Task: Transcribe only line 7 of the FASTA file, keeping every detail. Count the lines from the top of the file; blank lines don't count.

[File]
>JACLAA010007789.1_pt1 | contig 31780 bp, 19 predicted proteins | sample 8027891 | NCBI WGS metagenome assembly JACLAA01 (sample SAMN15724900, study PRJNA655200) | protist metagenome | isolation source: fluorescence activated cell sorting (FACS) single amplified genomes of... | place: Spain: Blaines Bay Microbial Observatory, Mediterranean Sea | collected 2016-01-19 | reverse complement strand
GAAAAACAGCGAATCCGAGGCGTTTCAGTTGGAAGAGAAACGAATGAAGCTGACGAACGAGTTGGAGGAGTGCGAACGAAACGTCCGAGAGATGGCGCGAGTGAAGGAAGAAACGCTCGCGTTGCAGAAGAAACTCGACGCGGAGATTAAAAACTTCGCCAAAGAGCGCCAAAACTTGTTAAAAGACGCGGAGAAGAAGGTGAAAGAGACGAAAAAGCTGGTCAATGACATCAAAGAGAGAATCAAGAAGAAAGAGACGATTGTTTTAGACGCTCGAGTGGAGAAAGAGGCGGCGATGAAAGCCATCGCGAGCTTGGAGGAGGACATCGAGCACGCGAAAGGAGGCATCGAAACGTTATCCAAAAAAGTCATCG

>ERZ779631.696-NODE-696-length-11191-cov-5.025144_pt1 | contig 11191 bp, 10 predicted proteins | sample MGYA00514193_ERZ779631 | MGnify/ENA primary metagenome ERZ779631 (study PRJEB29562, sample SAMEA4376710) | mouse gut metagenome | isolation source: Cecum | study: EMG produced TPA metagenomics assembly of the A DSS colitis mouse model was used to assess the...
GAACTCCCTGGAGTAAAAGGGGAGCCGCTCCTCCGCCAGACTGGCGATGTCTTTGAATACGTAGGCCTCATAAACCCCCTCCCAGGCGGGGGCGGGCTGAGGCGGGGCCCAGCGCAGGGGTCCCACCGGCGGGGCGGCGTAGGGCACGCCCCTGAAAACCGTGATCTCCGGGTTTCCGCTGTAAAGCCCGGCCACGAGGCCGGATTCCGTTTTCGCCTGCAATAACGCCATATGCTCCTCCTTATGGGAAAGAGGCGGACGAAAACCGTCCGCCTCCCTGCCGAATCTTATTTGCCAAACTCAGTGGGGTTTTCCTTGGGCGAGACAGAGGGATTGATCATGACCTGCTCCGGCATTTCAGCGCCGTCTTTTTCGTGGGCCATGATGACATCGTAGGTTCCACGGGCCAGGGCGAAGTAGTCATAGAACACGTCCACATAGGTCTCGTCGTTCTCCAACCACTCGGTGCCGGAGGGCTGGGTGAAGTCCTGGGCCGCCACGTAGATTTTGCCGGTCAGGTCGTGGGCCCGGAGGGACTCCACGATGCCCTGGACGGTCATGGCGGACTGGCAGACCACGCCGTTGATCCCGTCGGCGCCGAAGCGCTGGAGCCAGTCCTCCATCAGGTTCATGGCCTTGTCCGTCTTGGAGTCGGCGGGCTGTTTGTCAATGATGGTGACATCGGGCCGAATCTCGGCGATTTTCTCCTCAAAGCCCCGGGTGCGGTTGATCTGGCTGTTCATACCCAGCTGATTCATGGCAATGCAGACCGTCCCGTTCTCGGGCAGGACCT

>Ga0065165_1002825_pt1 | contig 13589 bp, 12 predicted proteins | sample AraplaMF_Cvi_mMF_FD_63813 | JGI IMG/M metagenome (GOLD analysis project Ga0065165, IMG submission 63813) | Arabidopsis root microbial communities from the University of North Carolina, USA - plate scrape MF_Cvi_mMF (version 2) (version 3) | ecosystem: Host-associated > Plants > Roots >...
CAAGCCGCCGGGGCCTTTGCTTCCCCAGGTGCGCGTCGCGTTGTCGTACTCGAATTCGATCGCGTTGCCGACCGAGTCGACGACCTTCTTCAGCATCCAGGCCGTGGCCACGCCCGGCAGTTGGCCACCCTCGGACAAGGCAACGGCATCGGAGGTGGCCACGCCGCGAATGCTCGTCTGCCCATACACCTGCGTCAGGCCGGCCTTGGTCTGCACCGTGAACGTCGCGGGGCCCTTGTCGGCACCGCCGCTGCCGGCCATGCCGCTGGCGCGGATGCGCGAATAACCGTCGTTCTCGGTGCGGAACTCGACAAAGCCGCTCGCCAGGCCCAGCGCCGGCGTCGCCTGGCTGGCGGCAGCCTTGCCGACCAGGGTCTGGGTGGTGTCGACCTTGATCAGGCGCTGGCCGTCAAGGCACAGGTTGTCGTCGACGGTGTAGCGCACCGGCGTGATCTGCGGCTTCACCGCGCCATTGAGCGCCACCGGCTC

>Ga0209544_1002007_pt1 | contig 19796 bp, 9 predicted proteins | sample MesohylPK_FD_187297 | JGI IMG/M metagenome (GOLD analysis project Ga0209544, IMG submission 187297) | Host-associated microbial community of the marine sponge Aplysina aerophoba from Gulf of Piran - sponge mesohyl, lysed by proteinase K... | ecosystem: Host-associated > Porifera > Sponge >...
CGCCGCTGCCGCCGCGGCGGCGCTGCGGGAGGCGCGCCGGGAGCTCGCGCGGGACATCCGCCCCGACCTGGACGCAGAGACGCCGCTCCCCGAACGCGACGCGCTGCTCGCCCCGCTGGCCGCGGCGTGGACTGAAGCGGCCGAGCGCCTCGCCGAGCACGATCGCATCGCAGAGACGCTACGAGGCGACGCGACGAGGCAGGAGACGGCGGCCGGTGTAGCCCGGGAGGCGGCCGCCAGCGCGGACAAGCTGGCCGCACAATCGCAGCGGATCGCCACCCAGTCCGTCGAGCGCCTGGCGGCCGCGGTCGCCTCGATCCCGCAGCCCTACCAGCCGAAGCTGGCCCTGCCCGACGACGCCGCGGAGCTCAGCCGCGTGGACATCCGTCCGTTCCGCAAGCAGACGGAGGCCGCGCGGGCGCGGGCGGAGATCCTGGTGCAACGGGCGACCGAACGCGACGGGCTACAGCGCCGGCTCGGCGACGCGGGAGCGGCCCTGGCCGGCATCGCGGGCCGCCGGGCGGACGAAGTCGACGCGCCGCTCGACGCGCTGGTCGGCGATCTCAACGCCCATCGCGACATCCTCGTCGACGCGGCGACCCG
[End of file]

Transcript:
>Ga0209544_1002007_pt1 | contig 19796 bp, 9 predicted proteins | sample MesohylPK_FD_187297 | JGI IMG/M metagenome (GOLD analysis project Ga0209544, IMG submission 187297) | Host-associated microbial community of the marine sponge Aplysina aerophoba from Gulf of Piran - sponge mesohyl, lysed by proteinase K... | ecosystem: Host-associated > Porifera > Sponge >...